The defendant herein contends further that the one acre conveyed to the plaintiff's original assignor (Burns), though a part of the Jones land, does not embrace any of the land upon which the canal is located (the boundary being the embankment of the canal), but lies between the canal and the river; hence that the grant is void, being of an easement in gross, severed from the land to which it was appurtenant. But we need not consider this contention, for the reason that the defendant herein is not controverting the easement, which is in its favor, nor what payment for its use it must make to the plaintiff, if it were using the same; but the plaintiff is endeavoring to establish the defendant's liability for not performing the duty of keeping up the dam, which the defendant must do before it can claim an easement. fendant has never contracted to keep up the dam. an obligation of the defunct navigation company.

The de

That was

The de


fendant has simply acquired the easement, which it can not use unless it complies with the terms upon which it is held. This easement may be abandoned by non-user or released by deed. Merriman v. Russell, 55 N. C., 470.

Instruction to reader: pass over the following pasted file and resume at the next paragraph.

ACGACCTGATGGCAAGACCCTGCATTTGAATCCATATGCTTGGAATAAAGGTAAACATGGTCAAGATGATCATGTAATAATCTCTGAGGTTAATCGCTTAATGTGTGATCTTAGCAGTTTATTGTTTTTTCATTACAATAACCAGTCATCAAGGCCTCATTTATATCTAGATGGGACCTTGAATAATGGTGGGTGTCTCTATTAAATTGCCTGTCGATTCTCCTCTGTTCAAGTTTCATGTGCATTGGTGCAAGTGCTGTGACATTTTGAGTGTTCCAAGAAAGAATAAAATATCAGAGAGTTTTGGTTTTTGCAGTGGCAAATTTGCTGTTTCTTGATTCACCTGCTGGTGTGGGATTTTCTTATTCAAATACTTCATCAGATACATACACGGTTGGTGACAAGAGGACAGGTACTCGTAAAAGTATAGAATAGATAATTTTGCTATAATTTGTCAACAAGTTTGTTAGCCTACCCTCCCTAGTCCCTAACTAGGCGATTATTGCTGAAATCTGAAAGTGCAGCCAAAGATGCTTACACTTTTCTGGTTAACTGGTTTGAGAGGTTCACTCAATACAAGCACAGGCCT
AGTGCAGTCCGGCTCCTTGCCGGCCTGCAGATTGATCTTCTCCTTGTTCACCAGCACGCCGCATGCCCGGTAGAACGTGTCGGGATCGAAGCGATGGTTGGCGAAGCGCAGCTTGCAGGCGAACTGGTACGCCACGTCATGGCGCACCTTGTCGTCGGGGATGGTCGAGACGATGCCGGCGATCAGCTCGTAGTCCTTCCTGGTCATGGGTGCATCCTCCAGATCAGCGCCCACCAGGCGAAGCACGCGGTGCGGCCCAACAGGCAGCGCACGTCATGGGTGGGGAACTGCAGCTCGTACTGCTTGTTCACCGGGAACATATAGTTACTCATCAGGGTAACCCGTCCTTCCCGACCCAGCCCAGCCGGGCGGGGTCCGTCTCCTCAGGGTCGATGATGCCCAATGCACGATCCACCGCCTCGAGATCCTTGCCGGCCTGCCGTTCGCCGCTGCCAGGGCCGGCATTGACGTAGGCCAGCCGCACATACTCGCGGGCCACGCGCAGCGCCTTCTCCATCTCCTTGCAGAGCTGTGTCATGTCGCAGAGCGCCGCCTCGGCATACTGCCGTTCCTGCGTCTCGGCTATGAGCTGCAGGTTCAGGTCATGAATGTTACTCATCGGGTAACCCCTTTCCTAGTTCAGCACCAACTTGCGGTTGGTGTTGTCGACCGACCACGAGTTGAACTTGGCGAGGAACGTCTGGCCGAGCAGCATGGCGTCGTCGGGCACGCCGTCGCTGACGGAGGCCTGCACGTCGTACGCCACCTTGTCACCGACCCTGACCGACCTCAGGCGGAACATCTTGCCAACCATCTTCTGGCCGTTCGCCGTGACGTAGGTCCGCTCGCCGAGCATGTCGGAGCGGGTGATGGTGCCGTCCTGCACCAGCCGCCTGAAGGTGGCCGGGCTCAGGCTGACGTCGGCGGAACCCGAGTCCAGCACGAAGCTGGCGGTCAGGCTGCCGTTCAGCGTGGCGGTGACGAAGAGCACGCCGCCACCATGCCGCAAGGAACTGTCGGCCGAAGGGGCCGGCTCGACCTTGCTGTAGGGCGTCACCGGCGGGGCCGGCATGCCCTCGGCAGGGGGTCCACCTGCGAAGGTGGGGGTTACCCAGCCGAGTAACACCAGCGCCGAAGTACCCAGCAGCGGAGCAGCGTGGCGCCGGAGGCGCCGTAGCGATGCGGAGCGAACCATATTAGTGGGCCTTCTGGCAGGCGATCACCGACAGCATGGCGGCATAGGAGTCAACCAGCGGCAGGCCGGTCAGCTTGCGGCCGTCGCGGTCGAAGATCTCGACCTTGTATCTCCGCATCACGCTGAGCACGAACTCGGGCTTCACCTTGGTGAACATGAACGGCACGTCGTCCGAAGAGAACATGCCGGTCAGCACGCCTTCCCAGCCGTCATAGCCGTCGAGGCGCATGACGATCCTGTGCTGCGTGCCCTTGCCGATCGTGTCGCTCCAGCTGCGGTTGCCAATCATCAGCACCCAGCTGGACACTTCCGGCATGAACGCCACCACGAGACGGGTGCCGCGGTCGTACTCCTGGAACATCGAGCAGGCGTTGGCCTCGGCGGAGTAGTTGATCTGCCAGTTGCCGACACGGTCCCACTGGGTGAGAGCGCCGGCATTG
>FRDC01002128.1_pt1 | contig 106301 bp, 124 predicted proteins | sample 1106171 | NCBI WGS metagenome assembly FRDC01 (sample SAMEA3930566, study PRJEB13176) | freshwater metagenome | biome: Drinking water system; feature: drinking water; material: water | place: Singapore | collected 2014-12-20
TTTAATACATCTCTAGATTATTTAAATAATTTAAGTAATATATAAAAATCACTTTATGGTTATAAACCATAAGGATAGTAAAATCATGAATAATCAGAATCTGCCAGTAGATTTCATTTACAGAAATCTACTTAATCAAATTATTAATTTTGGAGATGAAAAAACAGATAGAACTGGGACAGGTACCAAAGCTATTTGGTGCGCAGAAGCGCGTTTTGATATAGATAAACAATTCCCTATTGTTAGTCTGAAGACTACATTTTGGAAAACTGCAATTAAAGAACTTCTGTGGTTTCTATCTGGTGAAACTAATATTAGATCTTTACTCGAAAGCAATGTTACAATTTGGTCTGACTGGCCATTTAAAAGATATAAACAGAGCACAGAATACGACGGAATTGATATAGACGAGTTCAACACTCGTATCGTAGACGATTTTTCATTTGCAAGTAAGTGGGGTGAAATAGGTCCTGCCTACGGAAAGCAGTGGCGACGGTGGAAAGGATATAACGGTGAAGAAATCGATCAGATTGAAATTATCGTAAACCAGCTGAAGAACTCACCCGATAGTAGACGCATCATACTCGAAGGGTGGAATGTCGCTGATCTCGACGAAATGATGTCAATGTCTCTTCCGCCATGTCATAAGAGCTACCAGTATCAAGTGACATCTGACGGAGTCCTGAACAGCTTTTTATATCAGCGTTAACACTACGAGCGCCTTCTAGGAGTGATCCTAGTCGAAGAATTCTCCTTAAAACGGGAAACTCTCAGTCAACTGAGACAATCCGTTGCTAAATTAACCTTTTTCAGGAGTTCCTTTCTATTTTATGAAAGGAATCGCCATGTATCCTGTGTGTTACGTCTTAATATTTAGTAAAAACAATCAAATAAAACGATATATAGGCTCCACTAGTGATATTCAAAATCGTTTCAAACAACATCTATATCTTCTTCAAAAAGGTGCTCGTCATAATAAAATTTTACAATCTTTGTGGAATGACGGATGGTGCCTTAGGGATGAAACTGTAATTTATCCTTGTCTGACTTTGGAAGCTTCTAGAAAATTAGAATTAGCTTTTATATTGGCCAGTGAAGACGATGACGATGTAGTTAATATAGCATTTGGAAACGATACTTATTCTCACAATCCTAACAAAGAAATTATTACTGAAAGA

In granting judgment of non-suit there was
No Error.


(Filed April 21, 1903.)

1. RAILROADS-Charter-Corporations-Eminent Domain - Evidence — The Code, Secs. 1932, 1933.

Where the articles of incorporation of a railroad company are upon their face void, the trial court will so declare in a proceeding to condemn land by right of eminent domain claimed thereunder. 2. RAILROADS-Charter-Corporations-Recordation - The Code, Secs.

1932, 1933.

The filing and recording by the secretary of state of articles of association of a proposed railroad company, if not such as required by law, is a nullity.

3. RAILROADS-Eminent Domain

Recordation-Filing - Map - The

Code, Sec. 1952-Acts 1893, Ch. 396.

In an action to condemn land for railroad purposes, the profile required to be filed must show whether there will be any "fills” or "cuts" on the land sought to be condemned.

4. APPEAL-Clerks of Court-Superior Court-Exceptions and Objections— The Code, Sec. 255-Acts 1887, Ch. 276.

On the removal of a proceeding before the clerk of the superior court to the superior court objections may be raised on trial in the superior court that were not raised before the clerk.

ACTION by the Kinston & Carolina Railroad Company against I. and S. Stroud, heard by Judge E. B. Jones, at January (Special) Term, 1903, of the Superior Court of LENOIR County. From a judgment for the defendants, the plaintiff appealed.


Loftin & Varser, for the plaintiff.

Rouse & Ormond and W. D. Pollock, for the defendants.